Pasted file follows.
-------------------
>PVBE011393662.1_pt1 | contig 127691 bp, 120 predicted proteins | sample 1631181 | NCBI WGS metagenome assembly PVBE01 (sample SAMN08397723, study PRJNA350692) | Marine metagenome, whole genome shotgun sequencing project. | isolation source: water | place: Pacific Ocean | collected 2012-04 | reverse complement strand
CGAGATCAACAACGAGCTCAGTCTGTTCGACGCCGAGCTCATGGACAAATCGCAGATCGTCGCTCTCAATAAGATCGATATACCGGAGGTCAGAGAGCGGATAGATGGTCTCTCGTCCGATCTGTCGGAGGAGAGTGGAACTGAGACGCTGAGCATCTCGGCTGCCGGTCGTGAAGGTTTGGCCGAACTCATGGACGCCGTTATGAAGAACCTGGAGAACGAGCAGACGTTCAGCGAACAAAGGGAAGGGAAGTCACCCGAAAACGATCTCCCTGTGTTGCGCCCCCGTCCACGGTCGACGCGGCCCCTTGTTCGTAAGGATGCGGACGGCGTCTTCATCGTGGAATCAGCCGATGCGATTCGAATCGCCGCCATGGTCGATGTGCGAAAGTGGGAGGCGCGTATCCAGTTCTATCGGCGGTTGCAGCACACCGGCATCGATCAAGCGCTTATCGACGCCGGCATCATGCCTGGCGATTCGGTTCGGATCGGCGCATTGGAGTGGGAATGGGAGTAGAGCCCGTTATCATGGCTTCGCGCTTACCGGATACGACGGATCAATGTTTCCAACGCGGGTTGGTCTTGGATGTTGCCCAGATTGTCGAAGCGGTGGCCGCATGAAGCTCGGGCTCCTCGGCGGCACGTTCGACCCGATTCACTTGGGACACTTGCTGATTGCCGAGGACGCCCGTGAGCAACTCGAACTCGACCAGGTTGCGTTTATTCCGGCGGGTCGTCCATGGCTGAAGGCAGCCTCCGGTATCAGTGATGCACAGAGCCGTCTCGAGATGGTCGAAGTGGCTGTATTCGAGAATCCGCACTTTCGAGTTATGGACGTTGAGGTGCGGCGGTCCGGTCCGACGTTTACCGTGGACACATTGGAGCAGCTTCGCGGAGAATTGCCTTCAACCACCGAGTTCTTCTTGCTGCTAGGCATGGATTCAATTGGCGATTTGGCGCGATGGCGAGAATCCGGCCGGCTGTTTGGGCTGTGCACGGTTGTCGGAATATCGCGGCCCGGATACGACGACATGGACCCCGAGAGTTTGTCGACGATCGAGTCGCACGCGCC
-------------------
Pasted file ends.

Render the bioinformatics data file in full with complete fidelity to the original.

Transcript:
>PVBE011393662.1_pt1 | contig 127691 bp, 120 predicted proteins | sample 1631181 | NCBI WGS metagenome assembly PVBE01 (sample SAMN08397723, study PRJNA350692) | Marine metagenome, whole genome shotgun sequencing project. | isolation source: water | place: Pacific Ocean | collected 2012-04 | reverse complement strand
CGAGATCAACAACGAGCTCAGTCTGTTCGACGCCGAGCTCATGGACAAATCGCAGATCGTCGCTCTCAATAAGATCGATATACCGGAGGTCAGAGAGCGGATAGATGGTCTCTCGTCCGATCTGTCGGAGGAGAGTGGAACTGAGACGCTGAGCATCTCGGCTGCCGGTCGTGAAGGTTTGGCCGAACTCATGGACGCCGTTATGAAGAACCTGGAGAACGAGCAGACGTTCAGCGAACAAAGGGAAGGGAAGTCACCCGAAAACGATCTCCCTGTGTTGCGCCCCCGTCCACGGTCGACGCGGCCCCTTGTTCGTAAGGATGCGGACGGCGTCTTCATCGTGGAATCAGCCGATGCGATTCGAATCGCCGCCATGGTCGATGTGCGAAAGTGGGAGGCGCGTATCCAGTTCTATCGGCGGTTGCAGCACACCGGCATCGATCAAGCGCTTATCGACGCCGGCATCATGCCTGGCGATTCGGTTCGGATCGGCGCATTGGAGTGGGAATGGGAGTAGAGCCCGTTATCATGGCTTCGCGCTTACCGGATACGACGGATCAATGTTTCCAACGCGGGTTGGTCTTGGATGTTGCCCAGATTGTCGAAGCGGTGGCCGCATGAAGCTCGGGCTCCTCGGCGGCACGTTCGACCCGATTCACTTGGGACACTTGCTGATTGCCGAGGACGCCCGTGAGCAACTCGAACTCGACCAGGTTGCGTTTATTCCGGCGGGTCGTCCATGGCTGAAGGCAGCCTCCGGTATCAGTGATGCACAGAGCCGTCTCGAGATGGTCGAAGTGGCTGTATTCGAGAATCCGCACTTTCGAGTTATGGACGTTGAGGTGCGGCGGTCCGGTCCGACGTTTACCGTGGACACATTGGAGCAGCTTCGCGGAGAATTGCCTTCAACCACCGAGTTCTTCTTGCTGCTAGGCATGGATTCAATTGGCGATTTGGCGCGATGGCGAGAATCCGGCCGGCTGTTTGGGCTGTGCACGGTTGTCGGAATATCGCGGCCCGGATACGACGACATGGACCCCGAGAGTTTGTCGACGATCGAGTCGCACGCGCC